As per the new law, properties over £500,000 will pay stamp duty, however the rising of the nil rate band means they will pay £15,000 less than before
Britain has raised the threshold at which people start paying stamp duty for residential property from £125,000 to £500,000 ($157,054 to $628,215).
The change, effective immediately, is a temporary measure designed to boost the housing market and the measure will remain in place until March 31, 2021 next year, said the UK Chancellor Rishi Sunak.
As per the new law, properties over £500,000 will pay stamp duty, however the rising of the nil rate band means they will pay £15,000 less than before.
This will certainly be a welcome news to Middle Eastern property investors that are synonymous with UK property investment, particularly in and around London, according to real estate expert Knight Frank Middle East.
The UK Chancellor pointed out that the government had pressed ahead with this decision in order to stimulate more deals in the market, encourage people to move home and support jobs, both nationally across the UK, but also from global real estate purchasers.
Henry Faun, a partner at Knight Frank Middle East, said: The announcement will provide a welcome boost to property transactions across the UK property market.
Interest and activity levels from Middle Eastern parties in the UK has recently seen an upsurge and the recent SDLT changes will make the buying of build complete property that much more attractive in the coming months, he stated.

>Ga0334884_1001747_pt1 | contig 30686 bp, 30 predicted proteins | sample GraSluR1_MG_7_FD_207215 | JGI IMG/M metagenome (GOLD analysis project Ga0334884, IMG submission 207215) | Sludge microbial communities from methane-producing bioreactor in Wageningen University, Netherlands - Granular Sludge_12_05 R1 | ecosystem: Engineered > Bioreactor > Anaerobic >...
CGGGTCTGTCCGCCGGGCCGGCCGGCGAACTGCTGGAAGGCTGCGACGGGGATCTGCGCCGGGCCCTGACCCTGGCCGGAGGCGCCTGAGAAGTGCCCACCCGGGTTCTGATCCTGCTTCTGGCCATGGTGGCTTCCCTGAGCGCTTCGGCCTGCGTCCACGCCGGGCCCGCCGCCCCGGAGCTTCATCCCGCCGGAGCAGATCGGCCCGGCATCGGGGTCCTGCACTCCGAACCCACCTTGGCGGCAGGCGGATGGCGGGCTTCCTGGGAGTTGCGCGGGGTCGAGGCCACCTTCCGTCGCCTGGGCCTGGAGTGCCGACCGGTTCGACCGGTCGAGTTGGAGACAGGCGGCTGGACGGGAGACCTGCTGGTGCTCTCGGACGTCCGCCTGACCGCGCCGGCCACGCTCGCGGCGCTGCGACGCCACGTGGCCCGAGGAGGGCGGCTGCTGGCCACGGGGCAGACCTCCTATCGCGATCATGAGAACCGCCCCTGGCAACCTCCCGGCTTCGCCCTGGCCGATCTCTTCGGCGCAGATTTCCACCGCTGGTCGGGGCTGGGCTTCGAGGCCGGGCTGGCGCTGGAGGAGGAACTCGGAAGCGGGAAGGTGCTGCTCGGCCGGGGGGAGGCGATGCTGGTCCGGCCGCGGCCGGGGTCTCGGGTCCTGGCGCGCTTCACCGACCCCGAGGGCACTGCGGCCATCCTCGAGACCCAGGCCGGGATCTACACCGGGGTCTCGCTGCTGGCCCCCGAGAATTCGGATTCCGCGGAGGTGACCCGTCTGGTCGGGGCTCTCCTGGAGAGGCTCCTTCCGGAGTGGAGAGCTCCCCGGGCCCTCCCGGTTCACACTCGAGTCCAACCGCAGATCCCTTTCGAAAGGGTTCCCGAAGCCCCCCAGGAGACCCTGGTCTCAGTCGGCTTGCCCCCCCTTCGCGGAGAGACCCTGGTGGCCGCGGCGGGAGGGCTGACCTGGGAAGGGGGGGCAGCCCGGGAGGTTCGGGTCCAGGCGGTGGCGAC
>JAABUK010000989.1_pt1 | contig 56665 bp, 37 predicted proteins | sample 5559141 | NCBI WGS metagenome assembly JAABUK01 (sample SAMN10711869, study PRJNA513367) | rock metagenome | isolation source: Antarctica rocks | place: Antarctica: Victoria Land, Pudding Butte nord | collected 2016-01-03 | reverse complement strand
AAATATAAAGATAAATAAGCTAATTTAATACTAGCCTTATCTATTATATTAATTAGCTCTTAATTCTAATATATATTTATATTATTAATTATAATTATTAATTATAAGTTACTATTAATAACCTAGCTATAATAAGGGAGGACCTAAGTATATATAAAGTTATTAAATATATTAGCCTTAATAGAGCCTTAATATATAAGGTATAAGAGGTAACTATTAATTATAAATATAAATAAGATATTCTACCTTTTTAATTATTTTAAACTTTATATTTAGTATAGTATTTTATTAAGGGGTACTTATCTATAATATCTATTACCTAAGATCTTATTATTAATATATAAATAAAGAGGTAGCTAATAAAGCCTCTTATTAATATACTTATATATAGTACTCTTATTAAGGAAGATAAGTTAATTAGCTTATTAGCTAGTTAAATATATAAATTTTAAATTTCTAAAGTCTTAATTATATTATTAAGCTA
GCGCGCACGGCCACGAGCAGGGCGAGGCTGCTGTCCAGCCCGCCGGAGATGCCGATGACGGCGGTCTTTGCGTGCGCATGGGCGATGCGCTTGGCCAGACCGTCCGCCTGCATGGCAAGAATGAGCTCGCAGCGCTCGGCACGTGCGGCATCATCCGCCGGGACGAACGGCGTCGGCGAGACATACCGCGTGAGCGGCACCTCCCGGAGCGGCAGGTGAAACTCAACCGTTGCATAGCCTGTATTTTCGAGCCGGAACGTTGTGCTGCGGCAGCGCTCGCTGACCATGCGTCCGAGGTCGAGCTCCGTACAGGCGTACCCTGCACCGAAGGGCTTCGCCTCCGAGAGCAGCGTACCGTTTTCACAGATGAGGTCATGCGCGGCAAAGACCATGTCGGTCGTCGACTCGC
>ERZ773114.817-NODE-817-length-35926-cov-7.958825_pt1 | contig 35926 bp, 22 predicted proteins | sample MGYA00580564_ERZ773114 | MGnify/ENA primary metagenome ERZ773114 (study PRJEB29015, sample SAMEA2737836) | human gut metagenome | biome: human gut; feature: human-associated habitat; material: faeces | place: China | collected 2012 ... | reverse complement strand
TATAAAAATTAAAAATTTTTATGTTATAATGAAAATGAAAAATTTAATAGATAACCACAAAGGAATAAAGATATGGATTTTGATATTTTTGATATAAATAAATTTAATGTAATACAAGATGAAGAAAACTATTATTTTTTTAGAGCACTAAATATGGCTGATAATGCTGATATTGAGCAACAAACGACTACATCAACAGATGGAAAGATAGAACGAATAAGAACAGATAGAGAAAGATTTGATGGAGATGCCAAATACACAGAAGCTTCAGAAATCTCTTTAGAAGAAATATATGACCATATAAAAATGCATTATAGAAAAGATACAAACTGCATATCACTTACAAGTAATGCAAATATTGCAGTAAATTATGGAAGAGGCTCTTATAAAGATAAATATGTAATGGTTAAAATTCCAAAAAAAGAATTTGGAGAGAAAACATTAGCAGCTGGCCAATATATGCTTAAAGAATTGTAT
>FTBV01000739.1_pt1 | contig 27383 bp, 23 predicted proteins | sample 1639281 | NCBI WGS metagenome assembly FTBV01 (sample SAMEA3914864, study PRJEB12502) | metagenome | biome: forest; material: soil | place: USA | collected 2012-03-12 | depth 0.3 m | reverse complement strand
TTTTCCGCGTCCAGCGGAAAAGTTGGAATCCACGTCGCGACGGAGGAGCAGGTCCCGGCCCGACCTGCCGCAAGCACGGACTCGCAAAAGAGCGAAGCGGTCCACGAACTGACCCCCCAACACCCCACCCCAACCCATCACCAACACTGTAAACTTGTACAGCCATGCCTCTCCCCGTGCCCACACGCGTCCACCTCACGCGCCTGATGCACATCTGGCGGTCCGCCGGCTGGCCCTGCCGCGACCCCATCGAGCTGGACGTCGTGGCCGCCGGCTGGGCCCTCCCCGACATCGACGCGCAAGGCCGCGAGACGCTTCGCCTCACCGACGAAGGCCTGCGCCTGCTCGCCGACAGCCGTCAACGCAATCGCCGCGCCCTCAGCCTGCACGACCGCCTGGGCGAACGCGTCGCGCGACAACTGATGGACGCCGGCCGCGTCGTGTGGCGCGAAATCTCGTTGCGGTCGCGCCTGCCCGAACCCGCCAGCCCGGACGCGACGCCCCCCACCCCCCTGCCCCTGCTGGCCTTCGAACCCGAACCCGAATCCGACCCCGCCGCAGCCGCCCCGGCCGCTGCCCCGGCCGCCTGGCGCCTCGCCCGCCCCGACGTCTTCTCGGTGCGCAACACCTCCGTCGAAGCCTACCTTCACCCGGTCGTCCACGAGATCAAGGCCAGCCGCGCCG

Middle Eastern purchasers who may already be liable for the second home, higher rate additional 3% stamp duty, will still be required to pay the surcharge on the full property value, though they too will benefit from the raised nil rate band, he added.
According to Faun, moving house has a multiplier effect on the wider economy to the benefit of businesses of all sizes.
Gulf-based clients already benefit from an attractive exchange rate, this will add an additional lift to their buying ability in the UK, he stated.
This recent stamp duty announcement comes off the back of news that the number of offers accepted by sellers hit a record level in June, in a further sign that traction has returned to UK property markets since the lockdown was lifted, said Knight Frank Middle East.
The figure was 46% higher than the second highest month on record, which was March this year, underlining how the property market has picked up where it left off before the Coronavirus pandemic struck, it added.
Tom Bill, head of UK residential research at Knight Frank, said a large number of buyers registered their interest after an eight-week lockdown but what’s happening is bigger than that.
Sellers are coming back in meaningful numbers and deals are being agreed at record rates. You can question how long it will last but right now the market is as robust as it has been in years, stated Bill.
As well as a record number of offers accepted, June was also the second highest month on record for new instructions to sell, underlining how the recovery is not purely demand-led. It was the tenth highest month for new prospective buyers, according to Knight Frank.
This was one place below January 2020, which benefited from a bounce in demand following the election of a majority government in December, it added.
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